Category: Google Chrome
Beyond pushing Chrome on google.com and planning to roll it out with OEMs, Google has found a new way to tell users about its browser. This time, the search giant is targeting IE users who use Gmail. With a simple “Get faster Gmail” message (which only appears in IE), Google is luring users of its e-mail service to a support page which explains that IE is slow at running Gmail.
Story continues on ArsTechnica
According to Mozilla’s CEO John Lilly, the things between Mozilla and Google became bit more complicated since the launch of Chrome.
“We have a fine and reasonable relationship,” John Lilly, Mozilla’s CEO, said in an interview last week. “But I’d be lying if I said that things weren’t more complicated than they used to be.”
Of course, when Google supplies 88% of the Mozilla’s revenue, word complicated fits here perfectly.
Sorry for not posting last few days. Had no internet (provider problems) connection since Thursday. Time to catch up.
- Google Chrome To Become Default Internet Web Browser
- Recent Updates Flood in for Google Chrome
- Test Finds Google Chrome, Apple Safari Weakest in Browser Password Management
- Analysis: Is Microsoft’s IE Flaw The Last Nail In Its Desktop Coffin?
- Microsoft releases patch for critical IE security flaw
- Firefox 184.108.40.206 now available for download
- Mozilla Officially Ends Support for Firefox 2
- Camino 1.6.6 Released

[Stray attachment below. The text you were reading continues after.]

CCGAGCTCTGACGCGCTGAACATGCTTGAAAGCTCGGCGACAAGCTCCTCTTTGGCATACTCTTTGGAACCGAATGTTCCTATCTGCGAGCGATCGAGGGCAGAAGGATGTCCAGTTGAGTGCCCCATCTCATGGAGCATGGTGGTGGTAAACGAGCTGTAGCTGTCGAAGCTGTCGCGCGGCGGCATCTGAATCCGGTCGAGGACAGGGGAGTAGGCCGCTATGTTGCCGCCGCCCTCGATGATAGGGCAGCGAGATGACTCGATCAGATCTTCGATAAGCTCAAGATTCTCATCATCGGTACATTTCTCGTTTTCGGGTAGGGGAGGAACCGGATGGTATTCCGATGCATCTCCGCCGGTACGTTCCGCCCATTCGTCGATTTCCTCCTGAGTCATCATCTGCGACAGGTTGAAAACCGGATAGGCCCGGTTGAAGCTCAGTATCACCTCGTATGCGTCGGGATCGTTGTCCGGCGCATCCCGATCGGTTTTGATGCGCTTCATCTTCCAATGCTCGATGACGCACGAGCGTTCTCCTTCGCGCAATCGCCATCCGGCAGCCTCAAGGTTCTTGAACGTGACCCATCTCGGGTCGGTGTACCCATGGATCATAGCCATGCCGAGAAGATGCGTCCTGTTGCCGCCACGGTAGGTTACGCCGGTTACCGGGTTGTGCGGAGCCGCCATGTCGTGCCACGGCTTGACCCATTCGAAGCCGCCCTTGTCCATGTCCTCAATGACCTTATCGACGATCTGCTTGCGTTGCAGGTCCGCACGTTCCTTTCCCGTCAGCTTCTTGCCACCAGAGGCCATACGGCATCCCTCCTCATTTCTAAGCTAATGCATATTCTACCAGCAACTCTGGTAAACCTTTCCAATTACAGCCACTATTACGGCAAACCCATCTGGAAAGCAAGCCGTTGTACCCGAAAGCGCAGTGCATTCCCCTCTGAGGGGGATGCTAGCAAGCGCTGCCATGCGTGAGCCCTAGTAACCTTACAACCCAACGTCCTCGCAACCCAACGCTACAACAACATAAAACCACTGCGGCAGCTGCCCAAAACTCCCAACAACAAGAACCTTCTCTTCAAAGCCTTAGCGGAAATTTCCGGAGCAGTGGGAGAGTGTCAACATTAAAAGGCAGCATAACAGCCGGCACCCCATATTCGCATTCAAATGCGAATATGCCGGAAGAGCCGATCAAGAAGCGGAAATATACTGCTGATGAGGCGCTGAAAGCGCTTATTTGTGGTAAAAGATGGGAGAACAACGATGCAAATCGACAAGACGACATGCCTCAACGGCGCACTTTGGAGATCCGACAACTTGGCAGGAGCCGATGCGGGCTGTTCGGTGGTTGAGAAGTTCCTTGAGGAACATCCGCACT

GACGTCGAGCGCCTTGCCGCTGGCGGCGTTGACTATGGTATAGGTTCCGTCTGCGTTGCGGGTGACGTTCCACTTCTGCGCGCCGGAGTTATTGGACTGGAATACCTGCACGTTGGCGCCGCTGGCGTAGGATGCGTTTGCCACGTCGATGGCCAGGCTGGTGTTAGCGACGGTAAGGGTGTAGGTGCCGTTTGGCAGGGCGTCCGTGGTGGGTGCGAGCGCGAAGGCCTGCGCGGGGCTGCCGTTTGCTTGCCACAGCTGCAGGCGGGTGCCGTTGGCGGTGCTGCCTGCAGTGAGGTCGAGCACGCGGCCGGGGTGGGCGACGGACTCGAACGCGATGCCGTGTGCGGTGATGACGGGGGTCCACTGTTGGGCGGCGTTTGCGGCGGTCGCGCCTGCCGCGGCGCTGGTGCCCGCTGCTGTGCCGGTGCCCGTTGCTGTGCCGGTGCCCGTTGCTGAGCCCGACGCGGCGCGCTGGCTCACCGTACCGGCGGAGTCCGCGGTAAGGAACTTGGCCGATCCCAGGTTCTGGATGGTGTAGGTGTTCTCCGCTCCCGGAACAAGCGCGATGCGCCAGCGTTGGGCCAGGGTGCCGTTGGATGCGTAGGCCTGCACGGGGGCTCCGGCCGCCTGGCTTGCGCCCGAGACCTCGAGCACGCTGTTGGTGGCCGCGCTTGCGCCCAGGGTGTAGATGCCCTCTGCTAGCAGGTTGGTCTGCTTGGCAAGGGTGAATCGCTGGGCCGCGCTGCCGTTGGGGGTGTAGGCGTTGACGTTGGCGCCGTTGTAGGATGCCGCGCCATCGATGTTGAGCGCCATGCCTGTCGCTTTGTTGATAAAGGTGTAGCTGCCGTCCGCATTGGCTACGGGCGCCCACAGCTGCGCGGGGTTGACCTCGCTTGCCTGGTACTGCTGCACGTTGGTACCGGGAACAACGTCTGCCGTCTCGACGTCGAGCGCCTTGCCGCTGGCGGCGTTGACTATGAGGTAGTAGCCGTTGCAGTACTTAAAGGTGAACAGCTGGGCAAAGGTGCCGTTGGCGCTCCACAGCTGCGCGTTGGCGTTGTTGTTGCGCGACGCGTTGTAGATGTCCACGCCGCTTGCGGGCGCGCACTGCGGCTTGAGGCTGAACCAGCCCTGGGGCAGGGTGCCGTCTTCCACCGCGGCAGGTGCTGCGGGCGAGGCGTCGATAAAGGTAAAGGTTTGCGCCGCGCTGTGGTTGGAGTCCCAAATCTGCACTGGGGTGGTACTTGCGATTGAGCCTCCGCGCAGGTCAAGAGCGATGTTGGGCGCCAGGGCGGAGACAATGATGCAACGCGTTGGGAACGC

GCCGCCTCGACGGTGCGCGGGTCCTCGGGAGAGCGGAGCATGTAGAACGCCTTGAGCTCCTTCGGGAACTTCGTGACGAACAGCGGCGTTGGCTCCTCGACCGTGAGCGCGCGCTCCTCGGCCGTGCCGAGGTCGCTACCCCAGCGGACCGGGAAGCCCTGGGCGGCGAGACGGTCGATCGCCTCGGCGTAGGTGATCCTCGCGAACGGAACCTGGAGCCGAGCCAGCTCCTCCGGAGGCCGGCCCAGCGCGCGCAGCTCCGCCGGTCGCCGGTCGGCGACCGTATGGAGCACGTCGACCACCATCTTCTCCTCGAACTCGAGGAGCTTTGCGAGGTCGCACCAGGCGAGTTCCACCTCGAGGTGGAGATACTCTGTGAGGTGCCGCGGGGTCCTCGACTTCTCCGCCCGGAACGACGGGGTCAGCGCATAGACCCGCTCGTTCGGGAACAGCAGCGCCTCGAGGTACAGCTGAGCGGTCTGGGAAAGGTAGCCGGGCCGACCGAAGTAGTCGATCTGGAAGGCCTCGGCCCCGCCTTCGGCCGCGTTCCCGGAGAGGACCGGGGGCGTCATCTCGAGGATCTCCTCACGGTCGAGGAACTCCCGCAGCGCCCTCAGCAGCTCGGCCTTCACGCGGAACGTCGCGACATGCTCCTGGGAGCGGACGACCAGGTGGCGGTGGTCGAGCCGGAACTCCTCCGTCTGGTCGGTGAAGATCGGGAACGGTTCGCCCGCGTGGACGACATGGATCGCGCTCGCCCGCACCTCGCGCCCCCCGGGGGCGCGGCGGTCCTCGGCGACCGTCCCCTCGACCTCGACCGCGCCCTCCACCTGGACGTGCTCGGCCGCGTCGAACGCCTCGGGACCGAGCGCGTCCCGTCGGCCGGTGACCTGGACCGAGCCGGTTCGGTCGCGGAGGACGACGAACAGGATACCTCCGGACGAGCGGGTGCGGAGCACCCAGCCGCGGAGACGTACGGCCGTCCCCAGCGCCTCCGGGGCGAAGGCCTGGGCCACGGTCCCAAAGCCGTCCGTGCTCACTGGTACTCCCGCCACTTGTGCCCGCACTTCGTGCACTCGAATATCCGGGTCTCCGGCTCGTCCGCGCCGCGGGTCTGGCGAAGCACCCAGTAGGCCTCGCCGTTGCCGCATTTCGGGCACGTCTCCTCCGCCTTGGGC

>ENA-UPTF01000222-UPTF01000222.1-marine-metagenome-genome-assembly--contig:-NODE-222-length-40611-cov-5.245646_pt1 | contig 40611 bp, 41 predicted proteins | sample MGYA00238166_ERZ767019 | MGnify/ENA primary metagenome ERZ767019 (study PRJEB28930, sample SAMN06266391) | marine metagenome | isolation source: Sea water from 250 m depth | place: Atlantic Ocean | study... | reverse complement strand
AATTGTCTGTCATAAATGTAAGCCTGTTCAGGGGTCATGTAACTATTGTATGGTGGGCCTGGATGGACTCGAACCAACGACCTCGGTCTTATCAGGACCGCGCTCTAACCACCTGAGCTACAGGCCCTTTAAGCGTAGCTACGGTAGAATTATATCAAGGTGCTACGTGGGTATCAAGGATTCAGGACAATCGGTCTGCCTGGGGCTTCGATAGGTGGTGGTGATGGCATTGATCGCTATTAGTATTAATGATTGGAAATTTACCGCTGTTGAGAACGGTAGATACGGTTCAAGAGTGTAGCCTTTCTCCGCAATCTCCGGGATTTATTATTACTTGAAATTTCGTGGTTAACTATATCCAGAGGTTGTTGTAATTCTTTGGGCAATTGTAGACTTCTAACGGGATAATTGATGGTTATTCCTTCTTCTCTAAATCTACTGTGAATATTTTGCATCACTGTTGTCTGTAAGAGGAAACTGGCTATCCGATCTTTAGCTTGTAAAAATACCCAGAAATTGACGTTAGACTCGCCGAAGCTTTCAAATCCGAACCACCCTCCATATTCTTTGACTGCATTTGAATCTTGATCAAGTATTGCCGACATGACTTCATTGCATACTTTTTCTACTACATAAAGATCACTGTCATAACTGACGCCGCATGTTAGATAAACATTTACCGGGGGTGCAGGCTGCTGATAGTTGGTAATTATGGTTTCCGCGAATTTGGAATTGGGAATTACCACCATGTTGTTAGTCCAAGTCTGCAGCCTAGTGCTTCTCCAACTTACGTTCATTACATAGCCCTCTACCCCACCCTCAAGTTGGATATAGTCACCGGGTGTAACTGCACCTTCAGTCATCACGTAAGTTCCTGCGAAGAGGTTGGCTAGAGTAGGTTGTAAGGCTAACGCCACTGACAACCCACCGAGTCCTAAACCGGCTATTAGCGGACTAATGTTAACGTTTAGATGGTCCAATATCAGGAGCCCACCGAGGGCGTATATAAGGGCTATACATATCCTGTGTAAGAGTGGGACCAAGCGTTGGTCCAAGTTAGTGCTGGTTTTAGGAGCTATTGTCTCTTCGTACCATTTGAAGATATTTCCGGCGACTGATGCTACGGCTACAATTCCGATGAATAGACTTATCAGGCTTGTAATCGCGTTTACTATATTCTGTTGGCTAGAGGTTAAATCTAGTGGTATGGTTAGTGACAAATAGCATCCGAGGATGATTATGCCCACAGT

- Amaya 11 Released
Via Asa Dotzler blog.
Here is a great way to make sure that all of your software users are using the latest stable release, which usually fixes security issues and various bugs discovered: silent updates.
As he writes:
It looks like the folks at Google turned on the automatic (silent) update for Chrome beta users today. They should have all of their users on the latest version in just a few days.
- Google dumps Firefox from download bundle, swaps in Chrome
- Fennec/Mobile Firefox coming to Symbian S60 in 2009
- Time for Mac Antivirus? Apple Safari Users Targeted on Facebook
- Microsoft Gets More Detailed About IE Vulnerability and Workarounds
- Skyfire rolls out UK mobile browser
- Net Applications again: Opera vs. Chrome – actual numbers vs. claimed market share
The newest player in the field, Google Chrome is no longer a beta labeled browser. According to Google Chrome blog, they have removed the beta label as their goals for stability and performance have been met. As it says: We are working to add some common browser features such as form autofill and RSS support in the near future. We are also developing an extensions platform along with support for Mac and Linux. Continue Reading
- Google’s Chrome Team Mulls Local File Restrictions
- Google outlines plan for extensions in Chrome
- What to Expect From the Second Firefox 3.1 Beta Preview
- Firefox extension Linked Users to Same Product at The Pirate Bay
- Compatibility View Improvements to come in IE8
Note: Already posted news are not included.
We will be testing Firefox 3.0.4, Firefox 3.1 Beta 1, Safari 3.2, WebKit r38794, Google Chrome 0.4.154.29, Opera 9.62 and Opera 10 Alpha 1 builds.
Let’s begin, shall we? Continue Reading
An article on 3 web browsers: Firefox, Google Chrome and Flock. Safari and Opera were left behind.
There were few interesting comments on that article though. For example:
“Opera hasn’t changed, there’s nothing new or exciting, nothing to talk about. People don’t ignore Opera, they just don’t really care about it.”
While this is not 100% correct, I actually find it true when viewing all the “browser war” and/or web development related articles around the web.